Go Daddy opposes SOPA because the legislation has not fulfilled its basic requirement to build a consensus among stake-holders in the technology and Internet communities. Our company regrets the loss of any of our customers, who remain our highest priority, and we hope to repair those relationships and win back their business over time.
The company has over 50 million domains under management. Even if 50,000 were transferred to other registrars, that’s still only 0.1% of Go Daddy’s installed base.
Name server records compiled by DailyChanges also heavily suggest that the company sold over 43,000 new domain registrations yesterday.
The fact that Adelman chose to eat humble pie rather than pointing this out was probably a wise PR decision.
Also, NameCheap deserves some kudos for running a very effective social media campaign.
I think it’s fair to say that Go Daddy is ending 2011 on a bum note.
A handful of competitors, notably Namecheap, are exploiting the recent outrage about the company’s support for the Stop Online Piracy Act (since recanted) to really stick the boot in.
NameCheap today called for December 29 to be marked as Move Your Domain Day and is currently sponsoring the hashtag #BoycottGoDaddy on Twitter.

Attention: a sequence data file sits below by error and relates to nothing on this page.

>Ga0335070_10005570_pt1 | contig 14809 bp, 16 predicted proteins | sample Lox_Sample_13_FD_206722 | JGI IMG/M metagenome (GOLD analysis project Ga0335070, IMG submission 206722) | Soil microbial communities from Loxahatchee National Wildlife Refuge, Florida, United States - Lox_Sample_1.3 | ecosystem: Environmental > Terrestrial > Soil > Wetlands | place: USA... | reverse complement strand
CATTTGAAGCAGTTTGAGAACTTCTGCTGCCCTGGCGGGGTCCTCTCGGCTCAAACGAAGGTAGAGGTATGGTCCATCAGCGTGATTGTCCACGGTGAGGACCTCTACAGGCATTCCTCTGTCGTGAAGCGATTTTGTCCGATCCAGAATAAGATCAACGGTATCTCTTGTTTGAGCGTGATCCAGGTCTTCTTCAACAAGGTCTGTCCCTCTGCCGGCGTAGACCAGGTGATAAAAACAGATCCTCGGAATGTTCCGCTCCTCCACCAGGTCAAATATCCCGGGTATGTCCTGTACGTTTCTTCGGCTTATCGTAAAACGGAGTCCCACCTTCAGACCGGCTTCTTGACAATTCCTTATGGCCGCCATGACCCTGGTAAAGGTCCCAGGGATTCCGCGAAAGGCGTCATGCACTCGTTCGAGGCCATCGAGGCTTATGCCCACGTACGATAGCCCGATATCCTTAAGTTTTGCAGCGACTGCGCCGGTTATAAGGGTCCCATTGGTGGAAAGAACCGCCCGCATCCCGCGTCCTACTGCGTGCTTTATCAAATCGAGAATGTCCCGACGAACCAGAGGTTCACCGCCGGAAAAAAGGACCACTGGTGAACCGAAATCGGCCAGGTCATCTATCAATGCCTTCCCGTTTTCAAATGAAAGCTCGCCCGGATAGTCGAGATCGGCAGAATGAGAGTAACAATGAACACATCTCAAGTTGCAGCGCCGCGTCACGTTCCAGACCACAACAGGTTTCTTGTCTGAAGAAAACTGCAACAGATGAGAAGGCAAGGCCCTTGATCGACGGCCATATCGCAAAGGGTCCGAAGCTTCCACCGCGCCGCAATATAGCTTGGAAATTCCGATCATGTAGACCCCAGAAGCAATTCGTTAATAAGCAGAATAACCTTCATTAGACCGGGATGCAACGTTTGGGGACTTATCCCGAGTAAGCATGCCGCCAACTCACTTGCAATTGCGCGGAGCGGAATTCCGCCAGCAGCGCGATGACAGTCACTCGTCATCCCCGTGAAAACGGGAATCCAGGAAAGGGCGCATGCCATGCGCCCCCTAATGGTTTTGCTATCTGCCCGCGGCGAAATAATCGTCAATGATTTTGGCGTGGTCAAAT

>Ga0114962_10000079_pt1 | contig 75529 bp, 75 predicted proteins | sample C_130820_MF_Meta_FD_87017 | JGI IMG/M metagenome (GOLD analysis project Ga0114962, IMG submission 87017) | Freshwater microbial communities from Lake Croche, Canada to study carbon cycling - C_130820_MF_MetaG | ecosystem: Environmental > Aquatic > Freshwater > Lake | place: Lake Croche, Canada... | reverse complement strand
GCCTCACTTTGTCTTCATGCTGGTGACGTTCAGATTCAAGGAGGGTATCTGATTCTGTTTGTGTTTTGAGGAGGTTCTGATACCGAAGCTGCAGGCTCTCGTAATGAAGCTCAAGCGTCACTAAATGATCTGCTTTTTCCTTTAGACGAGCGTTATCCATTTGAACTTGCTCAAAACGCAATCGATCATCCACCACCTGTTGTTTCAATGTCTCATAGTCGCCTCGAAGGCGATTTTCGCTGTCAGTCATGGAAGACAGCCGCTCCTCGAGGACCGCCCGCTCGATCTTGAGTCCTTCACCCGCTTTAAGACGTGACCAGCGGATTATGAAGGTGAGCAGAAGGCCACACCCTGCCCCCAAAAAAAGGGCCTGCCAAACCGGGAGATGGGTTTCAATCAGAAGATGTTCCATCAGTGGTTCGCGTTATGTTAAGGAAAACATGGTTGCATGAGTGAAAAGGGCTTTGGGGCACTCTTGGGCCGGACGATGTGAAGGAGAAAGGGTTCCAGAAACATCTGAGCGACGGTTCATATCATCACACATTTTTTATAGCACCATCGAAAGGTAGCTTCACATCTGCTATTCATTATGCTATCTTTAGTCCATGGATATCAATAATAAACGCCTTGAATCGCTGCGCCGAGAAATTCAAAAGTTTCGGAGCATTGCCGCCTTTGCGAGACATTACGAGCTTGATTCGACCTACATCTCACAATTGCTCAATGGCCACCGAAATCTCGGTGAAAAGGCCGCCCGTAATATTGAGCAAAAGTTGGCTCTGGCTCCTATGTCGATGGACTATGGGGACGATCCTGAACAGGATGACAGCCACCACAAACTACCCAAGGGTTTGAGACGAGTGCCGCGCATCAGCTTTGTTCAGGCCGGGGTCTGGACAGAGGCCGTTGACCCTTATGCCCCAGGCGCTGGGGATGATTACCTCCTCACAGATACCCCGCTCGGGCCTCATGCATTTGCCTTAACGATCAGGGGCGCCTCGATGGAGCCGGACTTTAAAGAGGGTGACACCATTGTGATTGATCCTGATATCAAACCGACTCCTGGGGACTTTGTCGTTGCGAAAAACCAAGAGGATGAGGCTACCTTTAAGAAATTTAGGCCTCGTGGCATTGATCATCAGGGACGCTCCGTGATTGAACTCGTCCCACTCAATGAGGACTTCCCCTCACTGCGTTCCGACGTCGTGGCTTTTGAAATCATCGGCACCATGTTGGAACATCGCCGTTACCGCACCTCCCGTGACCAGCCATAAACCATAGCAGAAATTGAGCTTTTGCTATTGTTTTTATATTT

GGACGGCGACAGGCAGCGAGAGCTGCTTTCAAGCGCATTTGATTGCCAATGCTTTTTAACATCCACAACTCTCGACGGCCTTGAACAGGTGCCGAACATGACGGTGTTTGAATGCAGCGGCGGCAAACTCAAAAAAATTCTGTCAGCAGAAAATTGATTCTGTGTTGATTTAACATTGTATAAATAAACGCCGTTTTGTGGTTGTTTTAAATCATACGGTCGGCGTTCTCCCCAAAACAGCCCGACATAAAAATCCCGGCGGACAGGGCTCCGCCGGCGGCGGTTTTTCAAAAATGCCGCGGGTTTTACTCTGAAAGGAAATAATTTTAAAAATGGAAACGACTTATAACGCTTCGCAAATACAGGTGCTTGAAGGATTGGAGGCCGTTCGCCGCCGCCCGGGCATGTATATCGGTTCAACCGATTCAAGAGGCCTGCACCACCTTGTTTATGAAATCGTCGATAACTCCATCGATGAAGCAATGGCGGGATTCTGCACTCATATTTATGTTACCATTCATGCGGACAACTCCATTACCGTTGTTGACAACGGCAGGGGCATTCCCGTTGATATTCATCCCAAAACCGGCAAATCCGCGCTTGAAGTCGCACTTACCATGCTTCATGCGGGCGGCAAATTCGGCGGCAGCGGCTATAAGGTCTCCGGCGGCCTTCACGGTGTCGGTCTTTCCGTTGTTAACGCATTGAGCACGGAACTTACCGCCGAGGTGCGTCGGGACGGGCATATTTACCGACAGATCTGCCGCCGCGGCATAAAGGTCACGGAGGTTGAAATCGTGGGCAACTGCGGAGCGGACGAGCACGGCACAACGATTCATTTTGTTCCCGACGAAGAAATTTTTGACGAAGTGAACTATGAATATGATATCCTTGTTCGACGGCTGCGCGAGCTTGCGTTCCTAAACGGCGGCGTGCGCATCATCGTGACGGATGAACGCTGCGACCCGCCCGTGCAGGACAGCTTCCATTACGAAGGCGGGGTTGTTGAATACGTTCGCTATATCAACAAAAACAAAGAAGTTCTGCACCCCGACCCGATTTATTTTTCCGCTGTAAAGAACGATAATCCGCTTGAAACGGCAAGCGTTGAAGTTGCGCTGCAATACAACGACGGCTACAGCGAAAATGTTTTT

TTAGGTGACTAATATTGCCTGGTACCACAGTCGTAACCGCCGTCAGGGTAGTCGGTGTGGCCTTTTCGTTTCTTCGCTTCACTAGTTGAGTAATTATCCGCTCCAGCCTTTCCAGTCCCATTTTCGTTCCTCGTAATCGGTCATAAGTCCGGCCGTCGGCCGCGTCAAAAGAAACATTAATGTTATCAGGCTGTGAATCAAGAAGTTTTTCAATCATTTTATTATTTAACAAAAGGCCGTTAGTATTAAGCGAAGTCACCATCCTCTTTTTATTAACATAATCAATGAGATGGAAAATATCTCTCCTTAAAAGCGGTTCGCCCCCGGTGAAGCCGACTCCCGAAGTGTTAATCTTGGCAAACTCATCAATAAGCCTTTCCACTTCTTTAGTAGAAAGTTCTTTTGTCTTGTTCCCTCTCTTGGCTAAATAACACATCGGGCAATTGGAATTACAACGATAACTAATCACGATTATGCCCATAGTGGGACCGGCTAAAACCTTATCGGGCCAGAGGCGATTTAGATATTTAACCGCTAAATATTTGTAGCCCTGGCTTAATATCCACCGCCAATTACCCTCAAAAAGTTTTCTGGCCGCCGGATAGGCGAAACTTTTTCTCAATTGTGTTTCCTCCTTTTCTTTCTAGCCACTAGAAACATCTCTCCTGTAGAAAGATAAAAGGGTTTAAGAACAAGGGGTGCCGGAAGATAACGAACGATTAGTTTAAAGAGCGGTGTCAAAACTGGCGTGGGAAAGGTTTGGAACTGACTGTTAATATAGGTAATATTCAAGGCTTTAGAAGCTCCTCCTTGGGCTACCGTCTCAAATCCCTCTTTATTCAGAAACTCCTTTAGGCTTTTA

It also said it will donate $1 to the Electronic Frontier Foundation for every domain transferred to it that day using the coupon code SOPASUCKS.
Other registrars are joining in with somewhat less gusto.
Dotster, for example, is offering cheap transfers with the discount code NOFLIPFLOP, a reference to Go Daddy’s changed position on SOPA.
So what’s the net effect of all this on Go Daddy’s business? It’s difficult to tell with much accuracy at this point.
NameCheap claims to have seen 40,000 inbound transfers in the last week, most of them presumably coming from former Go Daddy customers.
That’s going to be a difficult claim to verify however, even when December’s official gTLD registry reports are published a few months from now.
Unlike most ICANN-accredited registrars, NameCheap does not register domains directly — it has fewer than 200 .com domains under management, according to the most recent registry report.
The company started off life as an eNom reseller and appears to have never gotten around to migrating its customers.
(I wonder how many people transferring their domains this week are aware that some of their fees are probably flowing into the coffers of Demand Media, another popular internet hate figure.)